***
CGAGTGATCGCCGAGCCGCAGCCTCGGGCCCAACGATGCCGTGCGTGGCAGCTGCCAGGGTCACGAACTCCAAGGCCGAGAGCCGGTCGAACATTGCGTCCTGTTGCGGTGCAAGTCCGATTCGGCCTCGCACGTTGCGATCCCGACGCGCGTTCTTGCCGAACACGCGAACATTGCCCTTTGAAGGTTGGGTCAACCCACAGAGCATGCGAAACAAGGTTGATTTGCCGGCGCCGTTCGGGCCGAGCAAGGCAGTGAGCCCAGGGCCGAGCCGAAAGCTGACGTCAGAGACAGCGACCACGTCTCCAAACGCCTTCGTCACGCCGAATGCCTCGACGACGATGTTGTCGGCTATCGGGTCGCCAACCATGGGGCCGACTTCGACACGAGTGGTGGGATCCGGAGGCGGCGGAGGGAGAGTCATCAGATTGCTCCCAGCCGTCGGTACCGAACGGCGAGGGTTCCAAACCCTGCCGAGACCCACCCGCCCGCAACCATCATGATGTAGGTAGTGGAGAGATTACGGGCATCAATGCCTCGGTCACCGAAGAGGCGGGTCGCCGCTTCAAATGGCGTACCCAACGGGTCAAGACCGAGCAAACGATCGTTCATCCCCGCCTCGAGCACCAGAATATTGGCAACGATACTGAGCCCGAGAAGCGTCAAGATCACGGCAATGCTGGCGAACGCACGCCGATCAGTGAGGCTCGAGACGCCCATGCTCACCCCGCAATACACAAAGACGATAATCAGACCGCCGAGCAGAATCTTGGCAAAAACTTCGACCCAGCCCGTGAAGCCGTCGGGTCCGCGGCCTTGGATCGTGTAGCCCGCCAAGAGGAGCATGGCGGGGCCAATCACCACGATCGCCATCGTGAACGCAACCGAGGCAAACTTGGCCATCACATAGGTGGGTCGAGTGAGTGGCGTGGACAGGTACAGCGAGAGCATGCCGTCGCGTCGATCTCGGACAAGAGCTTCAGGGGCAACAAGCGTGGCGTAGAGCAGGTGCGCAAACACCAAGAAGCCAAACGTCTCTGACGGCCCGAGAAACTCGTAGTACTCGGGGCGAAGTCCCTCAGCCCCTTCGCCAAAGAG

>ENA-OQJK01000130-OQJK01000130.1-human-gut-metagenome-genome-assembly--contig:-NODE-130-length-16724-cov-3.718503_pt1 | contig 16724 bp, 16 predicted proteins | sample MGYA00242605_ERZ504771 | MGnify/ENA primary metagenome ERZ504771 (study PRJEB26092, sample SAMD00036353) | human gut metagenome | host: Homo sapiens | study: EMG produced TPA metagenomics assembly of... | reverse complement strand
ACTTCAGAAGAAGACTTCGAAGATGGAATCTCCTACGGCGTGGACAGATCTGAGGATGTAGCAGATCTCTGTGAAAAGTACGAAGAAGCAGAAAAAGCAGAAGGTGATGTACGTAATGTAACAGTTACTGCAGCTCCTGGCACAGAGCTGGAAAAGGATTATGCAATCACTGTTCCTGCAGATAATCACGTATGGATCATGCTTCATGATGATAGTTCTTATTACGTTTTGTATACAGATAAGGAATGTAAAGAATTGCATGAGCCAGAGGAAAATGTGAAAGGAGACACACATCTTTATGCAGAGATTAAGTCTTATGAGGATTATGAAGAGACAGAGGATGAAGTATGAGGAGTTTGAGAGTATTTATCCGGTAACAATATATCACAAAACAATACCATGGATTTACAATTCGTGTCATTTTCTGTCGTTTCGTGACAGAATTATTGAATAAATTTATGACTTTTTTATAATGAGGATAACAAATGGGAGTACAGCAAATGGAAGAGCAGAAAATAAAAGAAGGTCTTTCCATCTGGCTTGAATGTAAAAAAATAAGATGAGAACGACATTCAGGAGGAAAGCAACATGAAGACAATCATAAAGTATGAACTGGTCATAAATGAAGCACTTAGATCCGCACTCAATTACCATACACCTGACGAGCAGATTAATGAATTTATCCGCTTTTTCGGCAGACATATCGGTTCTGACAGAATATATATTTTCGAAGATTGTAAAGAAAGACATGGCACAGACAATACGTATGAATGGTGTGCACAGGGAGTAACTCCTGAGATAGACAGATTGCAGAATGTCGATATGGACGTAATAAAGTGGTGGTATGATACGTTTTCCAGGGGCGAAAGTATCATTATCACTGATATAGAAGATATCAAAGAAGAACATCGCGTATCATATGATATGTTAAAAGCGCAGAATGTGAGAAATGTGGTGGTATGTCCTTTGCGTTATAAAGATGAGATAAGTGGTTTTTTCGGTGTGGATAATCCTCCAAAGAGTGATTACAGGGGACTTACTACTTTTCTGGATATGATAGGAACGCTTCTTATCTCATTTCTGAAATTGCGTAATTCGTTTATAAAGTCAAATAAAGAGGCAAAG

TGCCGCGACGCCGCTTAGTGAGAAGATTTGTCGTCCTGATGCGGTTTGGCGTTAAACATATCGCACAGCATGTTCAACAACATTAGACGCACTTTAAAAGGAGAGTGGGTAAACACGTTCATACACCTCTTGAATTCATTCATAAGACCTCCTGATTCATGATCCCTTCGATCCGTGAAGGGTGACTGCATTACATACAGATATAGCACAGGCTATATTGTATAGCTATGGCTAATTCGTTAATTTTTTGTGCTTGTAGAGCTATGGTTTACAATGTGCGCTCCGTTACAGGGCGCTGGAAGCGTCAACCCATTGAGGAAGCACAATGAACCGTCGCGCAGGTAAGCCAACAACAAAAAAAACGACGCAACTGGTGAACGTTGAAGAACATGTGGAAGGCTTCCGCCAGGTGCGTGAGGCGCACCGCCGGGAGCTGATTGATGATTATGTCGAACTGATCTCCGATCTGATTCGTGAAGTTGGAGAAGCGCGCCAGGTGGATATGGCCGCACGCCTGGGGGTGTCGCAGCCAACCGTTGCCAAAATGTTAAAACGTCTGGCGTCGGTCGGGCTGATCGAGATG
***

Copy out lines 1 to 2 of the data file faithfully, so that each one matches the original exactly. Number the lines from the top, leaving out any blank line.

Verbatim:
CGAGTGATCGCCGAGCCGCAGCCTCGGGCCCAACGATGCCGTGCGTGGCAGCTGCCAGGGTCACGAACTCCAAGGCCGAGAGCCGGTCGAACATTGCGTCCTGTTGCGGTGCAAGTCCGATTCGGCCTCGCACGTTGCGATCCCGACGCGCGTTCTTGCCGAACACGCGAACATTGCCCTTTGAAGGTTGGGTCAACCCACAGAGCATGCGAAACAAGGTTGATTTGCCGGCGCCGTTCGGGCCGAGCAAGGCAGTGAGCCCAGGGCCGAGCCGAAAGCTGACGTCAGAGACAGCGACCACGTCTCCAAACGCCTTCGTCACGCCGAATGCCTCGACGACGATGTTGTCGGCTATCGGGTCGCCAACCATGGGGCCGACTTCGACACGAGTGGTGGGATCCGGAGGCGGCGGAGGGAGAGTCATCAGATTGCTCCCAGCCGTCGGTACCGAACGGCGAGGGTTCCAAACCCTGCCGAGACCCACCCGCCCGCAACCATCATGATGTAGGTAGTGGAGAGATTACGGGCATCAATGCCTCGGTCACCGAAGAGGCGGGTCGCCGCTTCAAATGGCGTACCCAACGGGTCAAGACCGAGCAAACGATCGTTCATCCCCGCCTCGAGCACCAGAATATTGGCAACGATACTGAGCCCGAGAAGCGTCAAGATCACGGCAATGCTGGCGAACGCACGCCGATCAGTGAGGCTCGAGACGCCCATGCTCACCCCGCAATACACAAAGACGATAATCAGACCGCCGAGCAGAATCTTGGCAAAAACTTCGACCCAGCCCGTGAAGCCGTCGGGTCCGCGGCCTTGGATCGTGTAGCCCGCCAAGAGGAGCATGGCGGGGCCAATCACCACGATCGCCATCGTGAACGCAACCGAGGCAAACTTGGCCATCACATAGGTGGGTCGAGTGAGTGGCGTGGACAGGTACAGCGAGAGCATGCCGTCGCGTCGATCTCGGACAAGAGCTTCAGGGGCAACAAGCGTGGCGTAGAGCAGGTGCGCAAACACCAAGAAGCCAAACGTCTCTGACGGCCCGAGAAACTCGTAGTACTCGGGGCGAAGTCCCTCAGCCCCTTCGCCAAAGAG

>ENA-OQJK01000130-OQJK01000130.1-human-gut-metagenome-genome-assembly--contig:-NODE-130-length-16724-cov-3.718503_pt1 | contig 16724 bp, 16 predicted proteins | sample MGYA00242605_ERZ504771 | MGnify/ENA primary metagenome ERZ504771 (study PRJEB26092, sample SAMD00036353) | human gut metagenome | host: Homo sapiens | study: EMG produced TPA metagenomics assembly of... | reverse complement strand